You Can Still Be Productive In Small Chunks of Time

 

time blocking
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I love it when people ask me about how my life has changed since having kids. No really, I actually do. It is something I have thought about a lot. And I like being able to assure new parents-to-be that a catastrophe is not looming around the corner – you’ll still be you, but your reality is going to change in some distinct ways.

One of those ways is working in smaller chunks of time rather than big chunks of time. I am a person who LOVES to cross things off of her to-do list. I have been known to add things to my list just so that I can have the satisfaction of crossing them off. I have consistently used a planner since my late teens. And I can still get things done now, even when our toddler is getting over a cold and our baby is just getting one. I just have to be flexible enough to work in smaller chunks of time.

The trendier term for thinking about chunks of time is “time blocking.” To learn more about time blocking, read this Entrepreneur article, this LifeHack article, or read about the Pomodoro Method. In general, it means that you take the unstructured time in your day and block off time to focus on specific tasks (e.g. “I will work on my novel from 5-7AM each morning and then check email from 7-8AM”).

Before kids, I specifically preferred two-hour blocks of time to really dig into projects. I’d work for an hour, take a five or 10-minute break, work for another hour, and then switch tasks entirely. For example, this was perfect for heading to a coffee shop for a few hours in the middle of the day to make demonstrable progress on a large writing project. In both undergrad and grad school, I found that it was the perfect amount of time to focus on one subject at the library, before my eyes crossed and I wanted to run screaming from the building.

It is a rare day that I get two hours of uninterrupted time now. Does this mean I can no longer attempt large projects? Absolutely not! It just means I have to work with different sized chunks of time.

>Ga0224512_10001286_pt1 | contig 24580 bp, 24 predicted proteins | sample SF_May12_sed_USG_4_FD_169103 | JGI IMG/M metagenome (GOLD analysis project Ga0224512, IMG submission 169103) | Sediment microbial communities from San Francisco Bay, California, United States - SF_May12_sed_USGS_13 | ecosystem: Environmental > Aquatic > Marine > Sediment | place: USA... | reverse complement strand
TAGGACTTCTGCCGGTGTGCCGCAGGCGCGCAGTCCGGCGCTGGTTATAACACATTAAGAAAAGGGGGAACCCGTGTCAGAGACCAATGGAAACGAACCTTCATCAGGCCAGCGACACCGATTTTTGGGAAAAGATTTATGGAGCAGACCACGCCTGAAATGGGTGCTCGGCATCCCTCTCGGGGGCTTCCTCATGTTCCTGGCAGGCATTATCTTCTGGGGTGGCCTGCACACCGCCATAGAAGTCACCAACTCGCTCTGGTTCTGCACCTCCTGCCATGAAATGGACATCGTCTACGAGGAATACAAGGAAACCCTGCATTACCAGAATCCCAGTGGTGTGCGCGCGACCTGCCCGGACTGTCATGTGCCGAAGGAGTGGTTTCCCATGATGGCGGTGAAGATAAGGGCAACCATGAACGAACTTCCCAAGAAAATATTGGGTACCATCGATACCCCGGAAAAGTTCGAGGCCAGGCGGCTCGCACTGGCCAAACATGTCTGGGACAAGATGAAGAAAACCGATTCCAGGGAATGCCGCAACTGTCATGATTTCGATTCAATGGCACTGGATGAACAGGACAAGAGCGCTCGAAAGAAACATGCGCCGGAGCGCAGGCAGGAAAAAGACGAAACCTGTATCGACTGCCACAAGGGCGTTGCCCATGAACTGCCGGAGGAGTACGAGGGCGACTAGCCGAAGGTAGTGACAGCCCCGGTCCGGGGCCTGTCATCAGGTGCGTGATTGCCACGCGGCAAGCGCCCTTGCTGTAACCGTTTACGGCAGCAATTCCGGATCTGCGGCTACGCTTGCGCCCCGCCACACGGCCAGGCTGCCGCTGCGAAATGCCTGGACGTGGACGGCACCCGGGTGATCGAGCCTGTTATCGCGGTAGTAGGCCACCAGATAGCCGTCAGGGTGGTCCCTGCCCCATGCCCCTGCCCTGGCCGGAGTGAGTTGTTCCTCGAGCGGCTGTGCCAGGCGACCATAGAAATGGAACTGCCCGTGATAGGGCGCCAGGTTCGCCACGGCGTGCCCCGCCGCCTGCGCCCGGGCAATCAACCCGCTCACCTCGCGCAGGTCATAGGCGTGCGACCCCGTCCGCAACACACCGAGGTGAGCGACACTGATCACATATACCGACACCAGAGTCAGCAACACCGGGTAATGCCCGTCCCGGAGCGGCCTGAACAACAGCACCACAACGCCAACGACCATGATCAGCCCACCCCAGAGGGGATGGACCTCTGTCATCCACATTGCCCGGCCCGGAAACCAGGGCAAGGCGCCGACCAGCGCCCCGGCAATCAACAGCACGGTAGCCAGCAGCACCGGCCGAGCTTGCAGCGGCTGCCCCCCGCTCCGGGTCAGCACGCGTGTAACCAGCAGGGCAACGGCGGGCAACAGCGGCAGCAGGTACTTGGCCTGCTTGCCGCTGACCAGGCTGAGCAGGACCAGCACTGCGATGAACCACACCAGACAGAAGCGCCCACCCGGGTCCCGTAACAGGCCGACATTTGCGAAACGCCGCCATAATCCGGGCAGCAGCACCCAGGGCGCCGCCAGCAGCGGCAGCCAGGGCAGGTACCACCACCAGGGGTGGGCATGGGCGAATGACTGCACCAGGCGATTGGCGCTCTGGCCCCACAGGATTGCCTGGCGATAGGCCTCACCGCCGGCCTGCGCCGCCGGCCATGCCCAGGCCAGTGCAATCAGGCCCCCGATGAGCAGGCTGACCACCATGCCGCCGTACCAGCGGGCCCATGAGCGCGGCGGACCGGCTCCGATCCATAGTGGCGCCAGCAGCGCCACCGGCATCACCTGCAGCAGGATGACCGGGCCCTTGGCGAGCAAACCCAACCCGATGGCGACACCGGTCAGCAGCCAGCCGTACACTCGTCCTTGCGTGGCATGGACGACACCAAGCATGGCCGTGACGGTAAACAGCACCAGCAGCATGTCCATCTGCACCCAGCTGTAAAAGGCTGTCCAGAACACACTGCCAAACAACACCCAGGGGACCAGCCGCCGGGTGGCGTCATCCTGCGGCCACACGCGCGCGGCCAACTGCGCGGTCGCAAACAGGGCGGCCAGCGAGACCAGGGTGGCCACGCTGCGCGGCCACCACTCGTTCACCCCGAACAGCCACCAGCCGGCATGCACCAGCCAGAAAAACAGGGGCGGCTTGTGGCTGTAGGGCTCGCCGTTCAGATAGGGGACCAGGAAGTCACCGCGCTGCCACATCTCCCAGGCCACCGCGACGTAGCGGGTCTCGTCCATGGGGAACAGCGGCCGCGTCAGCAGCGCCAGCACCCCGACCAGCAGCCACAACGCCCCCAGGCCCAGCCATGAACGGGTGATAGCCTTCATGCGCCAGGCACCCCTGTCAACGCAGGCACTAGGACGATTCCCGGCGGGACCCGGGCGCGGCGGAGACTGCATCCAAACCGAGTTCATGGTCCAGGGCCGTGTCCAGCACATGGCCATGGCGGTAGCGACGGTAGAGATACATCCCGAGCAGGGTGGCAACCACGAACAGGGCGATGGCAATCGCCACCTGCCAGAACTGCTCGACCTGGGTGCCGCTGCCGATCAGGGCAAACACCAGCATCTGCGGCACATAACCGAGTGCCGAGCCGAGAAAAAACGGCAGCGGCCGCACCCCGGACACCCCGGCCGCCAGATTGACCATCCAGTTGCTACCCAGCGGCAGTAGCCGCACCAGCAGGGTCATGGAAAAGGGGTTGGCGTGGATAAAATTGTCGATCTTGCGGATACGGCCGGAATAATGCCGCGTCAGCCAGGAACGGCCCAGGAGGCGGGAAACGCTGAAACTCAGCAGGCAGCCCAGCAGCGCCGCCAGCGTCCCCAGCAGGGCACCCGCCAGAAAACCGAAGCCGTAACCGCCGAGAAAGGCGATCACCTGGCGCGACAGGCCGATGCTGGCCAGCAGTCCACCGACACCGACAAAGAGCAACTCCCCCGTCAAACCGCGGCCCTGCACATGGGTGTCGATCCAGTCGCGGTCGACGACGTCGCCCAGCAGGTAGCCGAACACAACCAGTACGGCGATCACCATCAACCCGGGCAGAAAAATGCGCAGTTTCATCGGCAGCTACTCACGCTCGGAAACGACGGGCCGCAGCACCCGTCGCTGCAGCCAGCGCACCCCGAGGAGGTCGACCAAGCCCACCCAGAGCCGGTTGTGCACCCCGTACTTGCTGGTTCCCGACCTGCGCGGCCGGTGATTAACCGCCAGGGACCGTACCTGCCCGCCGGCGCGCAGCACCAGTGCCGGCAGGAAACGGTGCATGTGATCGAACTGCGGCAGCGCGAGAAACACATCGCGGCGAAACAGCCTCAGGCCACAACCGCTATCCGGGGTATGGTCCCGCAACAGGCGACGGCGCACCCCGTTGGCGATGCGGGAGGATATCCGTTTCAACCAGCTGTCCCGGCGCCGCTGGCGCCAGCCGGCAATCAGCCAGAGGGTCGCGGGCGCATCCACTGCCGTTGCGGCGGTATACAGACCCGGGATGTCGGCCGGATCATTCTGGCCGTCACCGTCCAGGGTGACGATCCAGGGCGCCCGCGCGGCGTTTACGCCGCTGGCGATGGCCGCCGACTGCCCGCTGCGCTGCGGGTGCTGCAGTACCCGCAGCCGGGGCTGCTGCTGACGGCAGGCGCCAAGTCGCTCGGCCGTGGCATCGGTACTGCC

Instead of two hours, now I focus more on one hour, 30-minute, or 15-minute chunks of time. This requires a little discipline in two ways:

First, you need to break your projects down into smaller tasks. Yes, if you had two hours you might be able to crank out a full chapter for your novel. Instead you have 45 minutes. What is a concrete thing that you can complete in 45 minutes and walk away feeling accomplished? Sometimes this requires a little creativity. It often makes more sense for me to outline a project first, where I might have jumped right in in the past. I can accomplish the outline quickly, all my key ideas are then on paper, and when I come back to write I’ll be able complete it a lot faster. I have always been an outliner, but now it is even more of a necessity.

Second, you need to adjust your expectation of progress. Smaller chunks of time often = slower progress. That is OK! As I mentioned recently in a post, #progressnotperfection. You can’t expect to get two hours of work done in 30 minutes. You can get 30 minutes of work done in 30 minutes, and then hit it again another time. You have still moved the needle.

I don’t plan on writing very many #ProfessionalMom posts, but I do think it changes how we think about managing both professional and personal time. Thanks for reading and good luck with your time blocking this week!

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